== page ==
Both foreign and domestic: “The actual accusation by the Charlottesville [‘Unite the Right’ march] organizers that Jews were and are behind an attempt to destroy white, Christian America has been adopted and adapted by racially or ethnically motivated violent extremists in Europe and beyond,” Lipstadt, previously the Dorot Professor of modern Jewish history and Holocaust studies at Emory University, said at the United States Holocaust Memorial Museum in Washington, D.C., adding that the January hostage situation in a Texas synagogue was carried out by an individual who was radicalized abroad. “It’s increasingly hard to differentiate between antisemitism that’s foreign and that which is domestic.”
About time: Lipstadt was greeted by applause when she stepped onstage, quipping, “It’s been a long time coming,” a reference to the numerous delays she faced as a nominee while Republican senators held up her nomination for eight months over concerns regarding past social media posts. The Office to Monitor and Combat Antisemitism was established in 2004; Lipstadt is the first special envoy at the ambassador level, following the passage of legislation elevating the role to a Senate-confirmed posting.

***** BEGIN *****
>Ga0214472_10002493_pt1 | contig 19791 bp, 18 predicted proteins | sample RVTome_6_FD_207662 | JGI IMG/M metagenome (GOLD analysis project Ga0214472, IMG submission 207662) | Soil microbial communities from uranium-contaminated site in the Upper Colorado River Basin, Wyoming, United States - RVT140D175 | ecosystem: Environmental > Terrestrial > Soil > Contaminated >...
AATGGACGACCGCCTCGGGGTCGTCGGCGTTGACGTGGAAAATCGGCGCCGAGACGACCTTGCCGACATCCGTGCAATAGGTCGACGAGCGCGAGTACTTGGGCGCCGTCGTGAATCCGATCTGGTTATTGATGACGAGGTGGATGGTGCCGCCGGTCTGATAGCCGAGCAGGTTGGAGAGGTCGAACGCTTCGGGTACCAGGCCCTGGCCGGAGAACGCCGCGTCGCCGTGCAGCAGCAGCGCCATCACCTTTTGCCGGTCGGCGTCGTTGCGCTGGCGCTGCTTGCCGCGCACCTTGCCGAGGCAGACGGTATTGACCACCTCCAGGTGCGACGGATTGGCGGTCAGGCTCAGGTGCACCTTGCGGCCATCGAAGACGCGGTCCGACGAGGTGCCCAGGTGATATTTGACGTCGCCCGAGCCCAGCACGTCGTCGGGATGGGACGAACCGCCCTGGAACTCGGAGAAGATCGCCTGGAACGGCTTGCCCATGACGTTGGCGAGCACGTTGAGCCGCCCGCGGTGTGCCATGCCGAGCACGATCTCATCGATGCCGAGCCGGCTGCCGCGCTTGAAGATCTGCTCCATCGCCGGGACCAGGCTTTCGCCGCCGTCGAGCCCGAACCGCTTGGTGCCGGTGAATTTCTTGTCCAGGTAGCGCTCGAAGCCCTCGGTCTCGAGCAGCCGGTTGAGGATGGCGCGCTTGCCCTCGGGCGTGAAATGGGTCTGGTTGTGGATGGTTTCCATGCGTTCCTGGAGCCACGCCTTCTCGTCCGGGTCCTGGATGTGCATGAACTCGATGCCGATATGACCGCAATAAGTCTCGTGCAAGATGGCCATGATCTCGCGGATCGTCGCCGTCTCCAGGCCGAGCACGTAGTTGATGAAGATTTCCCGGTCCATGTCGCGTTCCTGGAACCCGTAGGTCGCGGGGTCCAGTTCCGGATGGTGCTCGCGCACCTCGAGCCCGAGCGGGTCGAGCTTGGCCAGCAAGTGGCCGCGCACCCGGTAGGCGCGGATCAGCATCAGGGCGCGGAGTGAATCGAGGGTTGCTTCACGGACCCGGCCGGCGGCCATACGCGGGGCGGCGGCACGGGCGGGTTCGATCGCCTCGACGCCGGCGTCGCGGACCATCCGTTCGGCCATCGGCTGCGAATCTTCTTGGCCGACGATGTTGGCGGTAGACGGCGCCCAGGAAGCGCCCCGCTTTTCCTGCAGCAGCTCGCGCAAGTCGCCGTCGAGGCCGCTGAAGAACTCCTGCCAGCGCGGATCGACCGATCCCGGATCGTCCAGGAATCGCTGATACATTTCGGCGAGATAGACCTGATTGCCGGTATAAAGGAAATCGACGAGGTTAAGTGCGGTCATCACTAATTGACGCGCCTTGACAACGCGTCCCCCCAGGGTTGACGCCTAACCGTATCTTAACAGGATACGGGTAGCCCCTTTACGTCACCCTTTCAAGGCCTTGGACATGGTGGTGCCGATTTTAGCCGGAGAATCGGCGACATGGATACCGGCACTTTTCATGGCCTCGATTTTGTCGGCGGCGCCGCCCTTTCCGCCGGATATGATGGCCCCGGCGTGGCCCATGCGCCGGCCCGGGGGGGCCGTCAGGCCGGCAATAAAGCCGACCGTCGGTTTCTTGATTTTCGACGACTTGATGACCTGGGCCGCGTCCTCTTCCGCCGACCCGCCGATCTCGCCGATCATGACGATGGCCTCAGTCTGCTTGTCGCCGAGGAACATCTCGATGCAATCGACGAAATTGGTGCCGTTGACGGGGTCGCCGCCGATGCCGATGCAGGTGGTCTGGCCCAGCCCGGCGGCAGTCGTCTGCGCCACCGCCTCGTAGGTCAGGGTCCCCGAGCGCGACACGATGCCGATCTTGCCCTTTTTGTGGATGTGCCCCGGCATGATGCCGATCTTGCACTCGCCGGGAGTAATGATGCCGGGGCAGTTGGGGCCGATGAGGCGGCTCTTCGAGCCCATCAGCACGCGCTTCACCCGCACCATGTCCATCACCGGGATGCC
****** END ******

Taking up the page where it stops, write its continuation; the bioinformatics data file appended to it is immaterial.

🇮🇱 New Player: The New York Times’ Dana Rubinstein spotlights the newly created New York Solidarity Network. The group, which aims to support pro-Israel candidates on the local level in the state, is believed to be the first of its kind to target non-federal races. “The creation of the network highlights the growing fissure between the left-leaning and younger flank of the Democratic Party, which often aligns with the policies of the Democratic Socialists of America, and the party’s more traditional, centrist flank, which has long considered support for Israel an inviolable foreign policy plank. Its rise also points to the growing role that the Israeli-Palestinian conflict plays in state and local elections in the United States, where pro-boycott activists increasingly tussle with politicians who implement anti-boycott laws.” [NYTimes]